- It was a challenging week for global stocks, though the major indices in North America and Europe appeared to get some footing on Friday. Continued strength in oil prices has been one driver of the recent weakness, as it has fanned inflation concerns at a time when many major central banks hoped to be at or near the end of their rate-hiking campaigns. Notably, oil prices vaulted to their highest levels of the year, rising above the $87 mark following coordinated moves, announced on Tuesday, that will see Saudi Arabia and Russia extend current voluntary production cuts (1mb/d and 300kb/d, respectively) through year-end.
- The S&P/TSX ended the week 2.3% below last Friday’s close, marking its fifth down week of the last six. On a sectoral basis, materials, telecom and technology led to the downside, while health care, energy and consumer stables saw more moderate losses.
- The S&P 500 was a little higher up the equity market leaderboard, falling 1.3% this week. While the losses were fairly broad-based (outside of energy and utilities), technology was a notable underperformer, weighed by the Chinese government’s new restrictions on foreign-branded electronic devices (i.e., iPhones).
Last week, the Bank of Canada (BoC) held firm, declining to raise or lower interest rates. The decision itself wasn’t surprising—we’ve seen some signs of a cooling economy, like softening GDP data and declining job numbers (though the last report was good), so there was never much of a doubt that they would raise rates. What was surprising is that we didn’t hear a more dovish statement from the BoC. Rather, its tone was hawkish, emphasizing that inflation remains sticky and that further rate hikes are not off the table. Softening economic numbers and declines in the housing market indicate that interest rate increases are doing their job. With that we would expect a more dovish or at least more balanced statement from the BoC about future rate hikes. So, to hear a more hawkish statement of potential rate hikes was a bit puzzling. In the United States, the economic numbers are much better, and consumers are less indebted, so we don’t think it is a clear to stop there. We could still see more rate hikes ahead. We do, however, expect a pause at the next U.S. Federal Reserve (Fed) meeting, but there’s a real possibility they could raise rates at least one more time down the road.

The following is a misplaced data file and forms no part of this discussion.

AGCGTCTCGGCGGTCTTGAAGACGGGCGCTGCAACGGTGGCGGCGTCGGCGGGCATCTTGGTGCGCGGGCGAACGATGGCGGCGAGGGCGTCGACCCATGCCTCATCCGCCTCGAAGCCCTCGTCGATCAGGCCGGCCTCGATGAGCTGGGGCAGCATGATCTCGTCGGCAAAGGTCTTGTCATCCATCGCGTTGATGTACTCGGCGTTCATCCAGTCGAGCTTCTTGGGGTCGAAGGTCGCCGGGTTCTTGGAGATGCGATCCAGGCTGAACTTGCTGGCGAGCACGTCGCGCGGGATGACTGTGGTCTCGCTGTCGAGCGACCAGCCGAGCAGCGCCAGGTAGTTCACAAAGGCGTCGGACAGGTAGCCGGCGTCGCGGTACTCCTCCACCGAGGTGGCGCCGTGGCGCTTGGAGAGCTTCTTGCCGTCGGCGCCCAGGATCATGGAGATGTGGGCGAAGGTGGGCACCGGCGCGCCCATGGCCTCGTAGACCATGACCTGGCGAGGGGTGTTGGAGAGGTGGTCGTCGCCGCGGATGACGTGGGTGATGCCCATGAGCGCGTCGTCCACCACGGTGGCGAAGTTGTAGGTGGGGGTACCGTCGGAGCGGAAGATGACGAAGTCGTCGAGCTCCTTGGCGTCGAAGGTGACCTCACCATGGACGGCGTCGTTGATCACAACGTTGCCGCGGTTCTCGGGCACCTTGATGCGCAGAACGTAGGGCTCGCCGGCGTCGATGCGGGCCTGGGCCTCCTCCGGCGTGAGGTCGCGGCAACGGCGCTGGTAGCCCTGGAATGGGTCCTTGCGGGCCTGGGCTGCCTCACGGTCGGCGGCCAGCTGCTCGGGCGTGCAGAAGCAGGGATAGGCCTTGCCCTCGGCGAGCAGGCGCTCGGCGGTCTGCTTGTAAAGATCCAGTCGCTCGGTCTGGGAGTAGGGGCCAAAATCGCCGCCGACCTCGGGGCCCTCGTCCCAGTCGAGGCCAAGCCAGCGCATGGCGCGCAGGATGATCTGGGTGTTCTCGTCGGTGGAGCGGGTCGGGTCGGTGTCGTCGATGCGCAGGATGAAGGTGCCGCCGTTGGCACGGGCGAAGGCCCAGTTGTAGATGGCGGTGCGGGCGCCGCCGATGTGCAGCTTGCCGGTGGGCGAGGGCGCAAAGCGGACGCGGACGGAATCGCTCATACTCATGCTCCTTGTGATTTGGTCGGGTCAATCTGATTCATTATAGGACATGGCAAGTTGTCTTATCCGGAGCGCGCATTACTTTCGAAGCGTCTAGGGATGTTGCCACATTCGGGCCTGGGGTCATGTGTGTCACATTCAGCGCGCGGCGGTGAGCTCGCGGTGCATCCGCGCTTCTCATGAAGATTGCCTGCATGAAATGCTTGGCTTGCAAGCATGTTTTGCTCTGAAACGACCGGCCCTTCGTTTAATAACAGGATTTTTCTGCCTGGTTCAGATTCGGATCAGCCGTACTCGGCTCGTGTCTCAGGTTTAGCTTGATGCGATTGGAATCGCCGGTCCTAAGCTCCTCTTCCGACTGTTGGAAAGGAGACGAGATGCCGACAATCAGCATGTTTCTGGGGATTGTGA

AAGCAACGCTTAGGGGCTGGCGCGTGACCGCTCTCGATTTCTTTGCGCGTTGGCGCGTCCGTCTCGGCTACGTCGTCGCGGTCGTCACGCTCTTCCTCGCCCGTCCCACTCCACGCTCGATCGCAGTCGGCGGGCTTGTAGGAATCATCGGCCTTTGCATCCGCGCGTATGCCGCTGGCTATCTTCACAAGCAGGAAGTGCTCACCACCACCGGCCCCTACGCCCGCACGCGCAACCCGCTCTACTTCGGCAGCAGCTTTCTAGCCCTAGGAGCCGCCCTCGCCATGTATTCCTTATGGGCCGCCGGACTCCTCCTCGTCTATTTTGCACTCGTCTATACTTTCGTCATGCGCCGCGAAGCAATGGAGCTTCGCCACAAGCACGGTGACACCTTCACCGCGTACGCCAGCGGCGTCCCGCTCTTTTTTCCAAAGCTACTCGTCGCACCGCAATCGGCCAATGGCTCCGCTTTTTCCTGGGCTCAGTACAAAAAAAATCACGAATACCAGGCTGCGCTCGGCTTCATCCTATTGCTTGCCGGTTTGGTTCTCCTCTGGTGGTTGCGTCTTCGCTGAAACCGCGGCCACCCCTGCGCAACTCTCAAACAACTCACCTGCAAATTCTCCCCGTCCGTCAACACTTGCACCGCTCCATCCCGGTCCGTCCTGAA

Bottom Line: In Canada, interest rate hikes may be over, while in the U.S., a brief pause may be followed by at least one more increase.
The fall is typically a time of comparative weakness for markets, and we’ve seen some evidence of that seasonal impact already. A pullback in early August was followed by a slight rebound in the latter half of the month, driven largely by stronger earnings that lifted up both the broader Technology sector and markets overall. Now, since the start of September, we’ve started seeing selling pressure once again. Our expectation is that we’ll see a near-term dip across the board, and that it’s likely to be more significant than what we saw in August given there likely will not be any earnings boost. Recession risks have been pushed out into 2024 and the probability of one continues to decline, which could set up for a Q4 rebound if a pullback occurs in Q3. The holiday season may be consumers’ last big chance to spend before tightening their belts in the new year.
Bottom Line: Markets could be choppier in September than they were in August, but this may set the stage for a late-year rally.
Like many analysts, we believe that the chances of a recession have declined—but unlike others, we haven’t shifted to a “no recession” outlook. It’s possible that Canada is already in a technical recession, and if not, our expectation remains that we’ll see one at some point in the next year. The same is true for the U.S., though they are in a slightly better position than Canada. As we’ve always said, however, any potential downturn is likely to be mild—either people will barely realize they’re in a recession, or it will be short-lived because central bank step in and help to stimulate the economy by cutting interest rates. Our internal model shows a 35% chance of a technical recession, a 35% chance of a soft landing, a 10% chance of a hard landing, and a 20% chance of no landing over the next 12 months.
Bottom Line: A mild recession is still likely, but the probability of a soft landing or no recession at all have increased.
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